This is the most recent development in a lengthy fight between hunters and ranchers in the Northwest and conservation groups over the gray wolf.
Environmental and conservation groups sued the federal government to return the gray wolf to the endangered species list after it was delisted in some states but not in others. The conservation groups said the inconsistency didn’t make sense.
The groups won the suit and the gray wolf was reinstated as endangered, much to the dismay of many in Montana and Idaho, the two states where it was delisted originally.
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Idaho governor “Butch” Otter – who is apparently on a personal crusade to hunt wolves – is in separate negotiations with the federal government to make a wolf hunt happen.
Montana filed a request for a “conservation hunt” of 186 wolves, an oxymoron if I’ve ever heard one. Both Idaho and Montana are trying to exploit what they perceive to be loopholes in the Endangered Species Act.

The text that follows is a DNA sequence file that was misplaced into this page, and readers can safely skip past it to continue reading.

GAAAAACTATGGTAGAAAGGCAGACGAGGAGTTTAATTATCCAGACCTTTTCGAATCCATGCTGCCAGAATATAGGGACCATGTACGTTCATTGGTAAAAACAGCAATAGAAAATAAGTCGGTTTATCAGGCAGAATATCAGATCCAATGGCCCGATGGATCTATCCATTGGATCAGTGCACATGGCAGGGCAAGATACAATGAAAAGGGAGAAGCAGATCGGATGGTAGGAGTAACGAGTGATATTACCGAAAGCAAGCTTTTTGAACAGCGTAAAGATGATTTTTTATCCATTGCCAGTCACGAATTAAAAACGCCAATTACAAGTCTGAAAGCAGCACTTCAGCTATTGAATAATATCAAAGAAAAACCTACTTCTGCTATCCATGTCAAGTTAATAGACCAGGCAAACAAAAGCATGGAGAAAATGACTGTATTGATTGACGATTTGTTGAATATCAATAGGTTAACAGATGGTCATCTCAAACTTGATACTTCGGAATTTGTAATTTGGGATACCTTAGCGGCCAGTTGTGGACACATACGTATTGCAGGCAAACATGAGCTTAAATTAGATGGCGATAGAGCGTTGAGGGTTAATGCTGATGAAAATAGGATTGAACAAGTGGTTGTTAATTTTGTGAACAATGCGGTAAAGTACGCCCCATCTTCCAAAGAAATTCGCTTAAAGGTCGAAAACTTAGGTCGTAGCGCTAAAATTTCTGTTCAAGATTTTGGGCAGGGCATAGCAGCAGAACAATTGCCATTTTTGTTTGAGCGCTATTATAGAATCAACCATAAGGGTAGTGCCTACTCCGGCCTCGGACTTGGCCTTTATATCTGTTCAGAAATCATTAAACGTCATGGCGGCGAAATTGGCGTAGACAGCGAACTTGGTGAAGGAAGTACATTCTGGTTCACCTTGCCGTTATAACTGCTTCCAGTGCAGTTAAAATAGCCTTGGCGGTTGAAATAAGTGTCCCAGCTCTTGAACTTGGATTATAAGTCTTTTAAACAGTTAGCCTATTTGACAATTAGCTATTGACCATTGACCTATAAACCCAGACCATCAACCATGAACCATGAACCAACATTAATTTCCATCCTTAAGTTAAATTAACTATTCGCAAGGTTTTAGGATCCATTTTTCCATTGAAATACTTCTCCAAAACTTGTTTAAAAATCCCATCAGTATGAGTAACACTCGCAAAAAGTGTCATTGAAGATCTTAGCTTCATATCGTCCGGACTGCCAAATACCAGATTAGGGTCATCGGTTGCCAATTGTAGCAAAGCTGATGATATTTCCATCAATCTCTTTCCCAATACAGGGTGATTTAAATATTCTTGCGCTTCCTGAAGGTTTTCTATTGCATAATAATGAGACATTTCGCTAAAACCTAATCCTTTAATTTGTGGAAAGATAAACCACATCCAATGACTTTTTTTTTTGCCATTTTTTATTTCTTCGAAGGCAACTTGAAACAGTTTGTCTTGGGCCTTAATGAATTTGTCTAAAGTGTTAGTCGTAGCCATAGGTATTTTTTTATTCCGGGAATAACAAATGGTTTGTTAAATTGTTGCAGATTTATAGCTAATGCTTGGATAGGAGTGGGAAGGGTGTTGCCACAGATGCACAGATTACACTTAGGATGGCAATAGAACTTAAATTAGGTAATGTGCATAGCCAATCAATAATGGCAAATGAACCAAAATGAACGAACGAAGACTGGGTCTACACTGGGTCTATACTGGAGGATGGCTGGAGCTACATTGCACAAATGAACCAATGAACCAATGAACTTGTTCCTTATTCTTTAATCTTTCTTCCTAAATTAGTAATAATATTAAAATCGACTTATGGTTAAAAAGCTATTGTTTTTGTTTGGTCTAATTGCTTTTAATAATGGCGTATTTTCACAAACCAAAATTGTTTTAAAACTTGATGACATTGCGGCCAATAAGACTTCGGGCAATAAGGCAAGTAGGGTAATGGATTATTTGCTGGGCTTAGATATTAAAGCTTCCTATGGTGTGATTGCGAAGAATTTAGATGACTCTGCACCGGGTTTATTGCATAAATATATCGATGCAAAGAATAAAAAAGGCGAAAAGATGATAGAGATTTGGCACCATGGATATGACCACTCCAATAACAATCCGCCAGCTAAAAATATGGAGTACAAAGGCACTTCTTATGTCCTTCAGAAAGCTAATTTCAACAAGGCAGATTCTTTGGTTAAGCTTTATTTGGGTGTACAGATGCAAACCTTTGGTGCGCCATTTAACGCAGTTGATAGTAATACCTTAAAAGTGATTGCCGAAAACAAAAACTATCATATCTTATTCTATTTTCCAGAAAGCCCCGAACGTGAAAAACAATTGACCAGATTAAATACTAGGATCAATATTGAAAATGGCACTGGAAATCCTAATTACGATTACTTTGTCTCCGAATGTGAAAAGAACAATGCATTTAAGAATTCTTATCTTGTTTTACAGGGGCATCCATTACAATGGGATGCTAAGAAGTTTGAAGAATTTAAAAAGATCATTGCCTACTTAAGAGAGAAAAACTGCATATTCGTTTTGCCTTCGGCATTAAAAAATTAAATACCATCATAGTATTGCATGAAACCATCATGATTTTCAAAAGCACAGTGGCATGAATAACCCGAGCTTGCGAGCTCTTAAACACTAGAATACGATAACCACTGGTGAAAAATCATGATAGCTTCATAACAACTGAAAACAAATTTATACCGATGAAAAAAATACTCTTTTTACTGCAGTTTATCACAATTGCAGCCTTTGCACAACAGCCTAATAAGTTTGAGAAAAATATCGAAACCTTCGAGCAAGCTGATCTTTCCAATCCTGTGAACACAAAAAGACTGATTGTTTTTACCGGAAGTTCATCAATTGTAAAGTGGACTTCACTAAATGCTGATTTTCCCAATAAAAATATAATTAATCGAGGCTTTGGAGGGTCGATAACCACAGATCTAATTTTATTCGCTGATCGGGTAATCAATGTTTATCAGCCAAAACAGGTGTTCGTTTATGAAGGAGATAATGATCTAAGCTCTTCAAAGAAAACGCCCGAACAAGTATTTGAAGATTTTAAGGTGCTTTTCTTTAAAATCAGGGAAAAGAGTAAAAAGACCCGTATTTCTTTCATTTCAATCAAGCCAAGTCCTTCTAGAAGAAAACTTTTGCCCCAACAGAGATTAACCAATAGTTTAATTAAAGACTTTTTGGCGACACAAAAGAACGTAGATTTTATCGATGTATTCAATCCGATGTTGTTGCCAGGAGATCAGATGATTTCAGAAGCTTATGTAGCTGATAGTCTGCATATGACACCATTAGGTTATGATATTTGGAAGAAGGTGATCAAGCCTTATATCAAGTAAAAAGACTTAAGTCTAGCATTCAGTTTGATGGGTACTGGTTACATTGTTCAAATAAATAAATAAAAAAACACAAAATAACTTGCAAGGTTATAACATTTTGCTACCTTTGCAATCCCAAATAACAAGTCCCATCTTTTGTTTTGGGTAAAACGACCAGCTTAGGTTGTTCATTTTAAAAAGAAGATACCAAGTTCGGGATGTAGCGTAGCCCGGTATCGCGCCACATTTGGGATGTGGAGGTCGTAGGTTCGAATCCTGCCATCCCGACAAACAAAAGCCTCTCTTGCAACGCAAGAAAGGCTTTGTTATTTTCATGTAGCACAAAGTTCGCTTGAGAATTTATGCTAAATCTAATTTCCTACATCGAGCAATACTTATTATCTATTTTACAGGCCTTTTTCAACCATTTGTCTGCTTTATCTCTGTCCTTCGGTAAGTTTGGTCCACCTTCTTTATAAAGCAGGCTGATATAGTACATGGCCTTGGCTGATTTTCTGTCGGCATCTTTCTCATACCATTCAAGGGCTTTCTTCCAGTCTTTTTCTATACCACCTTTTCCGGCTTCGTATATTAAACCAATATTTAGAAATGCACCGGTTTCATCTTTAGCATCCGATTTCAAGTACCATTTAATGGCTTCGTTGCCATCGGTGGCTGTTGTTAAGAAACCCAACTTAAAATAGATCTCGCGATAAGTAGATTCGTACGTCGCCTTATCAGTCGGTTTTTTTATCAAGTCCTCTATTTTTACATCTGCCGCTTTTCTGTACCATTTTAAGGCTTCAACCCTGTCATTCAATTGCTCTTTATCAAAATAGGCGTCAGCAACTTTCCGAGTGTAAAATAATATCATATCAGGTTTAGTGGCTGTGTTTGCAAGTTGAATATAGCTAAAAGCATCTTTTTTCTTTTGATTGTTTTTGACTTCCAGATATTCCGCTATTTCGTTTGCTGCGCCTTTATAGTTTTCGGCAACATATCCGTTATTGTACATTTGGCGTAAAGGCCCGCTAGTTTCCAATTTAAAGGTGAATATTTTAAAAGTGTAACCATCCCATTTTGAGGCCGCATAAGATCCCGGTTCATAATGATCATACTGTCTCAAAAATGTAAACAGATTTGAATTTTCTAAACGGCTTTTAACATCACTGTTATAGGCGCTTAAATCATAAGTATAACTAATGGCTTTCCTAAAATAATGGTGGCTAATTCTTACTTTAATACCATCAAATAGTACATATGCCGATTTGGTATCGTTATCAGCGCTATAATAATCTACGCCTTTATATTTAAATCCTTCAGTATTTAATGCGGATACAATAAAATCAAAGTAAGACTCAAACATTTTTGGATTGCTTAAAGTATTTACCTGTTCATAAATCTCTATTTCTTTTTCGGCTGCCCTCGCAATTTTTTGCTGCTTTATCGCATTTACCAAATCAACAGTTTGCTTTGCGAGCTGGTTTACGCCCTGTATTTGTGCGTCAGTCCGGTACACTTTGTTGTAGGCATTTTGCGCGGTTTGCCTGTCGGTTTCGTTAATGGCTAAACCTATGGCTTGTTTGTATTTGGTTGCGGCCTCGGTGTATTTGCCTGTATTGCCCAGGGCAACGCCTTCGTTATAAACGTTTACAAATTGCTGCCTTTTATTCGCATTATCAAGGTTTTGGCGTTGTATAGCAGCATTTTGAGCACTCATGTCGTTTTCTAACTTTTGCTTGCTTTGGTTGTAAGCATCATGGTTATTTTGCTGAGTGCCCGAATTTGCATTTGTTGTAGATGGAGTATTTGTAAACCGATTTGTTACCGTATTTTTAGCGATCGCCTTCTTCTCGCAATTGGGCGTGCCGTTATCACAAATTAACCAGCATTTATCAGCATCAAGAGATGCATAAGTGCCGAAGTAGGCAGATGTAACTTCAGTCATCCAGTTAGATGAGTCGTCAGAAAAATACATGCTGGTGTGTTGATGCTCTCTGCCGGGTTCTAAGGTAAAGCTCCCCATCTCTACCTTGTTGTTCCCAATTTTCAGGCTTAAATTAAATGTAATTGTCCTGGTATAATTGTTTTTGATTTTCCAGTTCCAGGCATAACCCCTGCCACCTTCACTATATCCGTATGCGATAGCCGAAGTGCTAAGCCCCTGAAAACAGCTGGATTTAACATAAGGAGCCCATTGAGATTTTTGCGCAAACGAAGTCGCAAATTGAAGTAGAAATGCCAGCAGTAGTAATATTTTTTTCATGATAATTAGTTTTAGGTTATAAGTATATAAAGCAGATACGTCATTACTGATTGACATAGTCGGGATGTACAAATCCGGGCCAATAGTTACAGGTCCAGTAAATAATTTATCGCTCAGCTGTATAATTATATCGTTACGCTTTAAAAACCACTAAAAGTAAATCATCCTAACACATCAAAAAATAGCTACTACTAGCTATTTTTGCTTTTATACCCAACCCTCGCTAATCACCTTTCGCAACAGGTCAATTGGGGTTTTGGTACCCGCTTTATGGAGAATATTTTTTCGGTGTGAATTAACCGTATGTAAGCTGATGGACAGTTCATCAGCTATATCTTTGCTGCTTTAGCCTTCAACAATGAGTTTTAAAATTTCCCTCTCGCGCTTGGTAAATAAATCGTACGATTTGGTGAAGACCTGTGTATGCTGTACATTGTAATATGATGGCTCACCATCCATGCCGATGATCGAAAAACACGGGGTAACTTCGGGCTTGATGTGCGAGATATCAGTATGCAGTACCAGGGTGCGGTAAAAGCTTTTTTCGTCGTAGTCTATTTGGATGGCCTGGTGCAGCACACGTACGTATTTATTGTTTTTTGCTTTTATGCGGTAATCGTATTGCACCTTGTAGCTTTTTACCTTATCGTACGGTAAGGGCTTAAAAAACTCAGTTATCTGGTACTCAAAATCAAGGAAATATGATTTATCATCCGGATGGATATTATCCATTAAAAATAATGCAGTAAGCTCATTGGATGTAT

Ranchers, hunters, and other affiliated groups are arguing that the wolves are a threat to game animals and livestock, which in plain terms means they’re angry wolves are killing and eating elk and cows before humans can kill and eat elk and cows. This line of logic doesn’t do much to convince me.
Gray wolves are still recovering from being nearly hunted to extinction, and if it were up to Montana and Idaho, gray wolves would have been extinct decades ago. These wolves are unfortunately standing between people and their profits. By causing a nuisance to the ranchers, they’ve made themselves a target for eradication.
It now appears that Montana will be negotiating directly with the 13 conservationist groups that brought the suit to reinstate gray wolves as endangered. A settlement between them might be the only way that Montana will get to hunt wolves this winter.
Hunting is a barbaric sport whose advocates place it under the banner of environmentalism and conservation. They seek to hunt wolves ostensibly because the wolves are threatening elk, but they don’t mention that they plan to kill the elk, too.
If we acquiesce to the hunting fanatics in Idaho and Montana, we’ll watch the gray wolf join the the long list of species we’ve hunted out of existence.
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Photo: Public Domain
Author: Tracy Brooks
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